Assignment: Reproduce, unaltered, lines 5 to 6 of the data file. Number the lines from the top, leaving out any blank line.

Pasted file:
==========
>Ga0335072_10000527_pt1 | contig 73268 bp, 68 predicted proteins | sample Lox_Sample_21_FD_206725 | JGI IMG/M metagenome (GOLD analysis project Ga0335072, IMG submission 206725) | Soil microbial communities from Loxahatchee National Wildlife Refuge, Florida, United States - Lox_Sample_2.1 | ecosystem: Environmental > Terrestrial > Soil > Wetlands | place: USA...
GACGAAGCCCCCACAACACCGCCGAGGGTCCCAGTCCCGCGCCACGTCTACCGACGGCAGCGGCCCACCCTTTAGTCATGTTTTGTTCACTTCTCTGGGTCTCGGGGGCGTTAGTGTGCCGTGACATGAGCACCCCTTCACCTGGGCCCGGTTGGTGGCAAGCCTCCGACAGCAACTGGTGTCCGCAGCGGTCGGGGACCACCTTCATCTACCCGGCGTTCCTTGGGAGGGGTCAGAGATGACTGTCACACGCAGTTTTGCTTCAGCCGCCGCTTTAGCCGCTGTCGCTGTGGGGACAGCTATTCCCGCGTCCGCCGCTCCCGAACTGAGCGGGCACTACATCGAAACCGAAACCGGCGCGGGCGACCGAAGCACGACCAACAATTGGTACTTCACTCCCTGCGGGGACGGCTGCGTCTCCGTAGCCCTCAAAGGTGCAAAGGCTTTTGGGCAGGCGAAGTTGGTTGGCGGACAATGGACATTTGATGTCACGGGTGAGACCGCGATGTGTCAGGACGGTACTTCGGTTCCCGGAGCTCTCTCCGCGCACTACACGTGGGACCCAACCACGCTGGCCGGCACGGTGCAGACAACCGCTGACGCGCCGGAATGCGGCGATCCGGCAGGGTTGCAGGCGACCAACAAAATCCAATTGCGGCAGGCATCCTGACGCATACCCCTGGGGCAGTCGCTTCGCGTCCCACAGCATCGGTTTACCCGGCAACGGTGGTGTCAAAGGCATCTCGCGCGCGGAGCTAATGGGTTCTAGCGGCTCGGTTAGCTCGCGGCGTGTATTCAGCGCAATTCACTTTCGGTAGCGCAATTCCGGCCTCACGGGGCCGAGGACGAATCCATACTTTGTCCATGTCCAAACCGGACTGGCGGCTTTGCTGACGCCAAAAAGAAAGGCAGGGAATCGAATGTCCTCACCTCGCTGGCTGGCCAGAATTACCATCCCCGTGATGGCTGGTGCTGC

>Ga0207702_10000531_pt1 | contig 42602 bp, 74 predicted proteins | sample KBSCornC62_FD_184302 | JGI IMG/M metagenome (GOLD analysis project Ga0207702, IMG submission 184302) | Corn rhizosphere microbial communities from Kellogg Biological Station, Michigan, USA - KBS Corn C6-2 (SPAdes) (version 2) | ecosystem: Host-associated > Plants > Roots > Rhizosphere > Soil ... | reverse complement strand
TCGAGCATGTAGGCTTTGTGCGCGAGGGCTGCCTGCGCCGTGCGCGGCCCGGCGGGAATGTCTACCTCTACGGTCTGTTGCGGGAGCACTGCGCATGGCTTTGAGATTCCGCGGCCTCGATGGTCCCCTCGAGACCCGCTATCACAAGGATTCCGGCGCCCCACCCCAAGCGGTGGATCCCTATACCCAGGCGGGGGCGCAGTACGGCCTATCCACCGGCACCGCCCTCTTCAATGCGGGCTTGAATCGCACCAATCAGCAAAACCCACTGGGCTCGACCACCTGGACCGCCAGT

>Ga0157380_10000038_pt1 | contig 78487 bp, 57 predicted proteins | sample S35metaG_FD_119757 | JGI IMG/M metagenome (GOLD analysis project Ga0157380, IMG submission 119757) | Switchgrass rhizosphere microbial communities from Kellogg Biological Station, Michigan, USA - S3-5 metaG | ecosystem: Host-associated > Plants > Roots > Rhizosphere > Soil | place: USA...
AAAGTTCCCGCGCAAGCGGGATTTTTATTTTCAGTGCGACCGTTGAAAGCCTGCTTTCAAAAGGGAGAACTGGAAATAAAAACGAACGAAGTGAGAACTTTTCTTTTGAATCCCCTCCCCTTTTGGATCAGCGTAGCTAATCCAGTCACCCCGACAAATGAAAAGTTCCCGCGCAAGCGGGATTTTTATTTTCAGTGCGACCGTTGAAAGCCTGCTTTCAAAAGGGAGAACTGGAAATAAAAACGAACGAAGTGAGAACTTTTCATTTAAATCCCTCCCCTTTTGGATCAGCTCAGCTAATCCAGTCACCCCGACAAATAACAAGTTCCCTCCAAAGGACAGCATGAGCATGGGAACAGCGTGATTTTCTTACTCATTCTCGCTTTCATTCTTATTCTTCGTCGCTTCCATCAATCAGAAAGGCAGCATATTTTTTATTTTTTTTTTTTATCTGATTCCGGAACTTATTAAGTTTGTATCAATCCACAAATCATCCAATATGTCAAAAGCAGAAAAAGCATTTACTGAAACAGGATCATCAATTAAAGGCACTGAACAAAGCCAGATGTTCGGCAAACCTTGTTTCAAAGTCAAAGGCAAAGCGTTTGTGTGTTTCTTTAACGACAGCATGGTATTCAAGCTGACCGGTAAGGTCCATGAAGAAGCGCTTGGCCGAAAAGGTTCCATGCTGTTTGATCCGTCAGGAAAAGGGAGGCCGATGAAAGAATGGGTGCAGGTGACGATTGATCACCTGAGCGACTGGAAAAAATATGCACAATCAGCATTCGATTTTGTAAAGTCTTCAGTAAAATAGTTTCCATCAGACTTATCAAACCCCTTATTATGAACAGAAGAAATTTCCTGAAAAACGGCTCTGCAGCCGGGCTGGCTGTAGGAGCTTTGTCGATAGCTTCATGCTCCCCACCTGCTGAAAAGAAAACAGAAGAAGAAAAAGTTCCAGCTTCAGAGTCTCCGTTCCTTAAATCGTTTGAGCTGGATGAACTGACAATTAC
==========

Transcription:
>Ga0157380_10000038_pt1 | contig 78487 bp, 57 predicted proteins | sample S35metaG_FD_119757 | JGI IMG/M metagenome (GOLD analysis project Ga0157380, IMG submission 119757) | Switchgrass rhizosphere microbial communities from Kellogg Biological Station, Michigan, USA - S3-5 metaG | ecosystem: Host-associated > Plants > Roots > Rhizosphere > Soil | place: USA...
AAAGTTCCCGCGCAAGCGGGATTTTTATTTTCAGTGCGACCGTTGAAAGCCTGCTTTCAAAAGGGAGAACTGGAAATAAAAACGAACGAAGTGAGAACTTTTCTTTTGAATCCCCTCCCCTTTTGGATCAGCGTAGCTAATCCAGTCACCCCGACAAATGAAAAGTTCCCGCGCAAGCGGGATTTTTATTTTCAGTGCGACCGTTGAAAGCCTGCTTTCAAAAGGGAGAACTGGAAATAAAAACGAACGAAGTGAGAACTTTTCATTTAAATCCCTCCCCTTTTGGATCAGCTCAGCTAATCCAGTCACCCCGACAAATAACAAGTTCCCTCCAAAGGACAGCATGAGCATGGGAACAGCGTGATTTTCTTACTCATTCTCGCTTTCATTCTTATTCTTCGTCGCTTCCATCAATCAGAAAGGCAGCATATTTTTTATTTTTTTTTTTTATCTGATTCCGGAACTTATTAAGTTTGTATCAATCCACAAATCATCCAATATGTCAAAAGCAGAAAAAGCATTTACTGAAACAGGATCATCAATTAAAGGCACTGAACAAAGCCAGATGTTCGGCAAACCTTGTTTCAAAGTCAAAGGCAAAGCGTTTGTGTGTTTCTTTAACGACAGCATGGTATTCAAGCTGACCGGTAAGGTCCATGAAGAAGCGCTTGGCCGAAAAGGTTCCATGCTGTTTGATCCGTCAGGAAAAGGGAGGCCGATGAAAGAATGGGTGCAGGTGACGATTGATCACCTGAGCGACTGGAAAAAATATGCACAATCAGCATTCGATTTTGTAAAGTCTTCAGTAAAATAGTTTCCATCAGACTTATCAAACCCCTTATTATGAACAGAAGAAATTTCCTGAAAAACGGCTCTGCAGCCGGGCTGGCTGTAGGAGCTTTGTCGATAGCTTCATGCTCCCCACCTGCTGAAAAGAAAACAGAAGAAGAAAAAGTTCCAGCTTCAGAGTCTCCGTTCCTTAAATCGTTTGAGCTGGATGAACTGACAATTAC